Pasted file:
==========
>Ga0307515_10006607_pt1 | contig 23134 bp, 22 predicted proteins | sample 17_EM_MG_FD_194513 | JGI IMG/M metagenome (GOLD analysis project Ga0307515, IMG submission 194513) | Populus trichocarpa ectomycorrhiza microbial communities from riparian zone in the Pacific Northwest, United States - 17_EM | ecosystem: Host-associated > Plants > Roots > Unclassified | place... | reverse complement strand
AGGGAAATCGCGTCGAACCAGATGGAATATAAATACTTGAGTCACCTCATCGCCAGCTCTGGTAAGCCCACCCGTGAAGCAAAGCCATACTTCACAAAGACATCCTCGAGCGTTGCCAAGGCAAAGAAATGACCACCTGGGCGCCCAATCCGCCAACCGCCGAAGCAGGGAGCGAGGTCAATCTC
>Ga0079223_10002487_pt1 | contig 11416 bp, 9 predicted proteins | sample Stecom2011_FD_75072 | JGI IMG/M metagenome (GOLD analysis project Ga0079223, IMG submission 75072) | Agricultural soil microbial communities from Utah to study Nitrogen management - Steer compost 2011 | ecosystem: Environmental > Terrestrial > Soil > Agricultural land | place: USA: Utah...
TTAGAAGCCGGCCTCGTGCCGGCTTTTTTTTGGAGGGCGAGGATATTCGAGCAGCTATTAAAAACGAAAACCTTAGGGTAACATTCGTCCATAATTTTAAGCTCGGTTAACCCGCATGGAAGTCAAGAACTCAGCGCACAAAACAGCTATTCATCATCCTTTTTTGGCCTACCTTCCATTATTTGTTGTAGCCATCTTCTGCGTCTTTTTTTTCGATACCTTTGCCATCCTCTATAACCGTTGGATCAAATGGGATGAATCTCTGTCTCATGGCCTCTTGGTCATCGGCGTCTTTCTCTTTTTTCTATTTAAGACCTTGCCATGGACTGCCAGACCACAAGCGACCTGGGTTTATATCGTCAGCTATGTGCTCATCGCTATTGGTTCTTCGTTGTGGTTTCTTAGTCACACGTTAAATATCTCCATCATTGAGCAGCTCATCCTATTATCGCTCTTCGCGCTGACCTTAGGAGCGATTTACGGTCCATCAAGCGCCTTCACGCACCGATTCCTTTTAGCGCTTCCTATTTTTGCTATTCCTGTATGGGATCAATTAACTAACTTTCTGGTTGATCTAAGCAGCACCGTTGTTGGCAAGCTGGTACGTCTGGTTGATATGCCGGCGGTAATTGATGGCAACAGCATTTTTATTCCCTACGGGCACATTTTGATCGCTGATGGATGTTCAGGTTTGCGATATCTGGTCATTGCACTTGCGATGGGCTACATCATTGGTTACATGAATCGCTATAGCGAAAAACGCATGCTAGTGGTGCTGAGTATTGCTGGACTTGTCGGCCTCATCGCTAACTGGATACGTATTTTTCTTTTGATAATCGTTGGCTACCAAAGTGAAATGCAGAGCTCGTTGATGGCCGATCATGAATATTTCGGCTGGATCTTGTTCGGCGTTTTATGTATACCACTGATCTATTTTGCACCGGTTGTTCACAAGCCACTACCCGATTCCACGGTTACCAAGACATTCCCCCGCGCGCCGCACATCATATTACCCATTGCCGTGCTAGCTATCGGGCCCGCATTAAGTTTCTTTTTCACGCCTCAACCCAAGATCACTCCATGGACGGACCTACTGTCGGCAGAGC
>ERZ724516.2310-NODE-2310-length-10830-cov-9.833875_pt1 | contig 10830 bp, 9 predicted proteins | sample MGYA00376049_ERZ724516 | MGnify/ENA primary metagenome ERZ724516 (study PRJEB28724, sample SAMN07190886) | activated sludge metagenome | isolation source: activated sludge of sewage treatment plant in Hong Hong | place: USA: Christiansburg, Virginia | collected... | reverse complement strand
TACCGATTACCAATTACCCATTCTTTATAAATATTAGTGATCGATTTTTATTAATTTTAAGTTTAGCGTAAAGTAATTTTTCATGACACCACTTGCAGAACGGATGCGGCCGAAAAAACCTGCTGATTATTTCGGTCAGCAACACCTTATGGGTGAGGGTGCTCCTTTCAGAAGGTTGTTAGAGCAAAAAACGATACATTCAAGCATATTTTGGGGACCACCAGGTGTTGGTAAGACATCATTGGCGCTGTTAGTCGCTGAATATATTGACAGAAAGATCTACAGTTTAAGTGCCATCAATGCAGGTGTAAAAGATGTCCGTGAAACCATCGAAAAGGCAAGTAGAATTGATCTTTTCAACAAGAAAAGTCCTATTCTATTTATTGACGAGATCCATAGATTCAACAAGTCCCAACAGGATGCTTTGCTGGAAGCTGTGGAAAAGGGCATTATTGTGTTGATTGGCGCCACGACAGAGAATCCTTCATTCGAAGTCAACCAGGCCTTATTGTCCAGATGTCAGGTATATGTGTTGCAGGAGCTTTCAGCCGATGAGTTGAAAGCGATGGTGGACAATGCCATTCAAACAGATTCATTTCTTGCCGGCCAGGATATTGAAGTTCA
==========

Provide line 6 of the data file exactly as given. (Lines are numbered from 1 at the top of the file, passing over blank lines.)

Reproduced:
TACCGATTACCAATTACCCATTCTTTATAAATATTAGTGATCGATTTTTATTAATTTTAAGTTTAGCGTAAAGTAATTTTTCATGACACCACTTGCAGAACGGATGCGGCCGAAAAAACCTGCTGATTATTTCGGTCAGCAACACCTTATGGGTGAGGGTGCTCCTTTCAGAAGGTTGTTAGAGCAAAAAACGATACATTCAAGCATATTTTGGGGACCACCAGGTGTTGGTAAGACATCATTGGCGCTGTTAGTCGCTGAATATATTGACAGAAAGATCTACAGTTTAAGTGCCATCAATGCAGGTGTAAAAGATGTCCGTGAAACCATCGAAAAGGCAAGTAGAATTGATCTTTTCAACAAGAAAAGTCCTATTCTATTTATTGACGAGATCCATAGATTCAACAAGTCCCAACAGGATGCTTTGCTGGAAGCTGTGGAAAAGGGCATTATTGTGTTGATTGGCGCCACGACAGAGAATCCTTCATTCGAAGTCAACCAGGCCTTATTGTCCAGATGTCAGGTATATGTGTTGCAGGAGCTTTCAGCCGATGAGTTGAAAGCGATGGTGGACAATGCCATTCAAACAGATTCATTTCTTGCCGGCCAGGATATTGAAGTTCA